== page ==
What PRIDE Means To Me
June is national PRIDE month. I’m lucky, here in Rochester, we celebrate PRIDE in July – but most other folks in this country celebrate in June – so we Rochester folks get twice as much fun!
National Pride month is a time to celebrate, reflect, remember, and advocate. Pride is celebrated in this country in June to honor the Stonewall Riots that served as a catalyst for the gay rights movement. There are many places you can find out more about the history behind PRIDE, and I encourage you to seek those out. But this entry is about what Pride means to me, personally.
I spent most of my school years getting terribly bullied. No matter what gang of friends I hung out with, I never quite fit in. Mostly for reasons that didn’t have to do with my sexual orientation, but it didn’t help that I never quite fit in with the girls and all their crushes. There were people I thought were cute, but I wasn’t infatuated by thoughts of boys, or girls, or sex. I was, however, infatuated with the idea of being in love.
I became sexually active fairly young, because that’s what my friends did. I liked a boy and so that’s what you do eventually. I married at age 19, and at that point I still had not questioned my sexual orientation.
Eventually, through a marriage ending, and meeting a LOT of queer people, I started to identify as bisexual (eventually pansexual) because I was definitely attracted to more than one gender. After my divorce I dated a transman who opened up my eyes and world to so many more colors of the rainbow than I had been aware of.
And then I went to my first Rochester PRIDE parade and festival. I believe I had already started volunteering at the Gay Alliance and therefore walked in the parade with them, and volunteered for the festival. My very first parade, I was overwhelmed. I knew very few people at that time yet I felt totally at home. The spirit was amazing. My soul felt genuinely happy, and I was hooked on all things queer.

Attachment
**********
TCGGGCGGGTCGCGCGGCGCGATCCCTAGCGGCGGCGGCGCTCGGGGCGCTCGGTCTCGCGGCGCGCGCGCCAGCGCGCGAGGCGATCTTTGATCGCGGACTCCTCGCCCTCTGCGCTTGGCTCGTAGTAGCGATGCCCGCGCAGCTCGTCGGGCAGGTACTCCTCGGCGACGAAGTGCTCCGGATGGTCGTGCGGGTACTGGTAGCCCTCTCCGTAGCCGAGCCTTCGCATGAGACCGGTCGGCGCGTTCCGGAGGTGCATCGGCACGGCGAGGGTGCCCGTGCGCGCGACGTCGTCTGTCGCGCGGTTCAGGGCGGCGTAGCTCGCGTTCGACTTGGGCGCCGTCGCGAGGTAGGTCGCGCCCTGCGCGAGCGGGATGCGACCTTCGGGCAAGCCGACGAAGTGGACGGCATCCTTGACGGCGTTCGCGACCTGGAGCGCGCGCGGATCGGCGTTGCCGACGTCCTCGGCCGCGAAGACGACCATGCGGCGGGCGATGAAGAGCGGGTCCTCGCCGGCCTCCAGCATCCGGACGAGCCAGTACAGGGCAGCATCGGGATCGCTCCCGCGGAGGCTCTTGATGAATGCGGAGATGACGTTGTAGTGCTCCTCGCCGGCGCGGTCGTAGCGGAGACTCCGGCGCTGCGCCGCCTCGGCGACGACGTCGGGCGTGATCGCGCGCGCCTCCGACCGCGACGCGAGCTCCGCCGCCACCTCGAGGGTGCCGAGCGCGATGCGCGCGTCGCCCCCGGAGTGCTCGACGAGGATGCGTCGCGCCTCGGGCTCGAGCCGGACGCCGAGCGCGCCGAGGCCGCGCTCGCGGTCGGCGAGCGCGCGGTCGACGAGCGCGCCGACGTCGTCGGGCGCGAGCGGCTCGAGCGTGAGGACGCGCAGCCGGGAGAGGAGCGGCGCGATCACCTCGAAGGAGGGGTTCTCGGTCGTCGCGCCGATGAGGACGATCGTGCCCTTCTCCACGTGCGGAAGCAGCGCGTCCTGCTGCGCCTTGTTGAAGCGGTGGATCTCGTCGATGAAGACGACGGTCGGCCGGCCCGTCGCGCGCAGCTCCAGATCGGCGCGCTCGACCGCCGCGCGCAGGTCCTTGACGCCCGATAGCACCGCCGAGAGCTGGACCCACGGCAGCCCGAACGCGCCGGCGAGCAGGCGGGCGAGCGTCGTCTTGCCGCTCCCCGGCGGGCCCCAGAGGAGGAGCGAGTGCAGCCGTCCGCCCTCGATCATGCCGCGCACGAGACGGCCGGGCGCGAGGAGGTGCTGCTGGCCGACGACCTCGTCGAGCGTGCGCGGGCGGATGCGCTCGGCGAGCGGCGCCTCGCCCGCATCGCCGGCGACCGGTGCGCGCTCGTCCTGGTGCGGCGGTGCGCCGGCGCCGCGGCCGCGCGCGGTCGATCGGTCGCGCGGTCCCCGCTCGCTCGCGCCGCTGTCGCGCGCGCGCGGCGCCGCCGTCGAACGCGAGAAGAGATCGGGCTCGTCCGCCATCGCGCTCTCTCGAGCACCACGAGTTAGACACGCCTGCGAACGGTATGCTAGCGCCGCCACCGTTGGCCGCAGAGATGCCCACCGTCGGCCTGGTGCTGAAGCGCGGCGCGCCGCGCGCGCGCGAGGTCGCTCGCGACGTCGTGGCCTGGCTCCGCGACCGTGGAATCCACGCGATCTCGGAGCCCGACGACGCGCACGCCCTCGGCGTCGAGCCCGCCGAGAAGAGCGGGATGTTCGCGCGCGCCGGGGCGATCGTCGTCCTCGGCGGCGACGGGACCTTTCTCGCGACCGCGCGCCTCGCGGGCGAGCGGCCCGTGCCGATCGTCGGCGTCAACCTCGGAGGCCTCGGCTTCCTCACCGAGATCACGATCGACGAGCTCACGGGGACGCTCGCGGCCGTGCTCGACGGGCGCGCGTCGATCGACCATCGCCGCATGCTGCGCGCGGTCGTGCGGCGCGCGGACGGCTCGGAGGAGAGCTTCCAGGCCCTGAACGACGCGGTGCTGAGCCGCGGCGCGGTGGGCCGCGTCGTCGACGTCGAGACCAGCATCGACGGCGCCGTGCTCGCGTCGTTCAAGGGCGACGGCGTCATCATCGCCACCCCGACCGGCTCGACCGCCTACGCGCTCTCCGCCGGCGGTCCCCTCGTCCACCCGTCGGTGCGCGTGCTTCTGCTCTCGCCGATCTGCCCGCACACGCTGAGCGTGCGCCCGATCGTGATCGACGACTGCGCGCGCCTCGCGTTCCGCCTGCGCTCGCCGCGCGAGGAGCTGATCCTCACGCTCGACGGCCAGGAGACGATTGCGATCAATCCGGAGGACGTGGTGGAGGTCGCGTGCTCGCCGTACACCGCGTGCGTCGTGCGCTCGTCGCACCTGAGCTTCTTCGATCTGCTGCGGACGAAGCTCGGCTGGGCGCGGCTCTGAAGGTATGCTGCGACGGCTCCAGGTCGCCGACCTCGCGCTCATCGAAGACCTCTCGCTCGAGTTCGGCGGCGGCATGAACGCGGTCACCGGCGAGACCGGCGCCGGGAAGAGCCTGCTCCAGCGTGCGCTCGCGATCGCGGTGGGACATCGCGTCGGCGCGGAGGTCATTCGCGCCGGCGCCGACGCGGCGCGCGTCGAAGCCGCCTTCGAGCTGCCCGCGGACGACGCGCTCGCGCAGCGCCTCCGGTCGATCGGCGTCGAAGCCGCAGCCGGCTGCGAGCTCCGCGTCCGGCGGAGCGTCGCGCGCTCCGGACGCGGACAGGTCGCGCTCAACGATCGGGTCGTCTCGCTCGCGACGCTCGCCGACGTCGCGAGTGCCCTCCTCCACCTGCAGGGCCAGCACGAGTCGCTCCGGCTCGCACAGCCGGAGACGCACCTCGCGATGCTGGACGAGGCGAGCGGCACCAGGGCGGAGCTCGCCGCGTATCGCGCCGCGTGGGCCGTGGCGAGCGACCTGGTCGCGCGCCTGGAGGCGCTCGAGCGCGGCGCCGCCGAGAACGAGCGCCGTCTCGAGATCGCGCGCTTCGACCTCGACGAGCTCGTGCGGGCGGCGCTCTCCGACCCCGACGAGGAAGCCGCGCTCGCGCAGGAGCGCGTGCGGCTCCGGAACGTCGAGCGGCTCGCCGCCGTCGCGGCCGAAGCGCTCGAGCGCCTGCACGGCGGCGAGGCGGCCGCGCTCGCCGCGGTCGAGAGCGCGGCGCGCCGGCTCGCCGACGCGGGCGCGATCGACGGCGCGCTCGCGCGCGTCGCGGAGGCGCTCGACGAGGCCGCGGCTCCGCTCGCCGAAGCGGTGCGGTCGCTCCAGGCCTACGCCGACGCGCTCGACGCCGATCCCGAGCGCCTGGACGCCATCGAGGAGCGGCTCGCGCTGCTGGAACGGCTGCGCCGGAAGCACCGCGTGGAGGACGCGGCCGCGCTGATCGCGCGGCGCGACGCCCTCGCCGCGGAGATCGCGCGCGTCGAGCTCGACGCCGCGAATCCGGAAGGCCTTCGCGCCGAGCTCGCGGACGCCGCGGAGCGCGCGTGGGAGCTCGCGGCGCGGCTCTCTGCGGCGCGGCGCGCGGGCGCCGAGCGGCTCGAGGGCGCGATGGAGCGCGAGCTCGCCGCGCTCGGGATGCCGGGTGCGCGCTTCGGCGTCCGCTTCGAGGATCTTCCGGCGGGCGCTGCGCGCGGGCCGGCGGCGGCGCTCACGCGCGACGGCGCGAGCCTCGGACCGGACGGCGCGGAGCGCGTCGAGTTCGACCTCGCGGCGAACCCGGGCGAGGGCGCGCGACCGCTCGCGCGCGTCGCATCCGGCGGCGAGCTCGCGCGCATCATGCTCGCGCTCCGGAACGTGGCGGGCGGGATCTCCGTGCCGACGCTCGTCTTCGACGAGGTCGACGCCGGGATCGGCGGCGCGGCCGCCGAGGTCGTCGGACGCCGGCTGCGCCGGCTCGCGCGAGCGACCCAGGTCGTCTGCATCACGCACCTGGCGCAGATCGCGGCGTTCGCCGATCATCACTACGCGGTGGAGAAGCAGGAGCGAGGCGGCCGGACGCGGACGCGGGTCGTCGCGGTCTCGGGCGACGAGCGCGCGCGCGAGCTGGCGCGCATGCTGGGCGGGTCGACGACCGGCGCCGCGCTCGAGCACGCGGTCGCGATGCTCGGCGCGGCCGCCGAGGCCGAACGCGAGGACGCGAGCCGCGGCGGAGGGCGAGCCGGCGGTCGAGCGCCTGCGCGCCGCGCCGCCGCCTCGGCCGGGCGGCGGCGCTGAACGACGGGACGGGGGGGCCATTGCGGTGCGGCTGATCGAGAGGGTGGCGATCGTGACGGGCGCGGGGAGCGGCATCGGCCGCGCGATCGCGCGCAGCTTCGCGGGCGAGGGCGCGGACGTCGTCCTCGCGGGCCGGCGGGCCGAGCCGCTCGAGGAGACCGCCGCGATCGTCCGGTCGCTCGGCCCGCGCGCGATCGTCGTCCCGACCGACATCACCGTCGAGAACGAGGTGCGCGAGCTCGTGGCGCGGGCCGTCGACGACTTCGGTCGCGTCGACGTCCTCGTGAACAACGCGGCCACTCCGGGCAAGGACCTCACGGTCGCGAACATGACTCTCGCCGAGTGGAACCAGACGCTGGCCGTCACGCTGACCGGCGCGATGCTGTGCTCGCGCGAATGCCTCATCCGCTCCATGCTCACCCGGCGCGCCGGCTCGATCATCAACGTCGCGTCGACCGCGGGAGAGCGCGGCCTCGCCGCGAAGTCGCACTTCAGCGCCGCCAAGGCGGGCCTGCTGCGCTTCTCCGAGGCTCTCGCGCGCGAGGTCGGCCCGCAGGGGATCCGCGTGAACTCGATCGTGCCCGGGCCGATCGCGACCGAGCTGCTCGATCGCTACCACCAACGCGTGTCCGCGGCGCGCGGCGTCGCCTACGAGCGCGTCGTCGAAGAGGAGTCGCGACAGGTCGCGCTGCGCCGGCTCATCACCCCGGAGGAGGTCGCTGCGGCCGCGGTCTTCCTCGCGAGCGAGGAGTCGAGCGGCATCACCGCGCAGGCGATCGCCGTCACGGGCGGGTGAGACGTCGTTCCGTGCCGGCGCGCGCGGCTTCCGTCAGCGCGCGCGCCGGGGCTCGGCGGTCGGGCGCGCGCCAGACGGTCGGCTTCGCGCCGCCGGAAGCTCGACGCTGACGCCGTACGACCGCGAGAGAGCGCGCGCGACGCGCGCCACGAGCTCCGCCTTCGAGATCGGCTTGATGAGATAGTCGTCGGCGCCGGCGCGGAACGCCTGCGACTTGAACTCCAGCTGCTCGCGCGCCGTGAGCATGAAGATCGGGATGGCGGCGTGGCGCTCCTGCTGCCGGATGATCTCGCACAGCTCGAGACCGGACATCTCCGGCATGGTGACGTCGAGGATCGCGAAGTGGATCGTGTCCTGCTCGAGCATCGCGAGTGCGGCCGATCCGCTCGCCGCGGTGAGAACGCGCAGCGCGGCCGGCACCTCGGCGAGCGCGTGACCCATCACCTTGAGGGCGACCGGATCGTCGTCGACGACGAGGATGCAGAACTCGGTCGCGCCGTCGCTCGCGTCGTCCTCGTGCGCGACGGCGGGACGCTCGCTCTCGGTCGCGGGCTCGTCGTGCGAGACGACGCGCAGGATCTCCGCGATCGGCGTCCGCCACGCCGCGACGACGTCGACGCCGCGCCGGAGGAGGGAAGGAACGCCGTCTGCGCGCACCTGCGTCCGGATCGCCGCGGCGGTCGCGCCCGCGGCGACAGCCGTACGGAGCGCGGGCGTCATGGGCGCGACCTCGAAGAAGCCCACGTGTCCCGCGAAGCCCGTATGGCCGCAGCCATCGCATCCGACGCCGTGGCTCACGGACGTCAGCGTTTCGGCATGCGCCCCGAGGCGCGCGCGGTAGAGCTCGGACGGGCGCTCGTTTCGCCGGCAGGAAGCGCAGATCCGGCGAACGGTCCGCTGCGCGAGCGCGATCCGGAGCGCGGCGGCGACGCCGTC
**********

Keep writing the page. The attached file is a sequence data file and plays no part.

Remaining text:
I had already come out as bi, and poly, and eventually grabbed some other alphabet soup labels including pan-romantic, greysexual, and queer. I’ve been to every Rochester Pride Parade and Festival since. I hated missing 2020 PRIDE more than anything else we missed in the pandemic, and because there was no one doing PRIDE 2021, I helped organize and run several “pop-up” pride events in Rochester through the month of July. It’s my favorite time of the year.
Every single year during PRIDE, there is at least one moment when I turn around and look and see just an absolute sea of rainbow and love. Roc PRIDE was the only time I saw that. In recent years, the joy has spread, but Roc PRIDE bring tears to my eyes every time. When we moved to Martin Luther King Jr Park, and then at Cobb’s Hill – I would walk around a corner, or a tree, and gasp. And stand there and let myself have a moment.
PRIDE to me means hope, and love, and joy, and community. It means remembering and honoring those who paved the way for us. It’s about celebrating the new generation of LGBTQ+ trailblazers. It’s about rainbows and friendships and love. For me, a person who always struggles to feel like I fit in, being at the ROC PRIDE parade brings me a sense of belonging that I can’t describe. Seeing the smile, joy, and freedom on so any faces – young and old – is just better for me than any therapy in the world.
Happy Pride Everyone!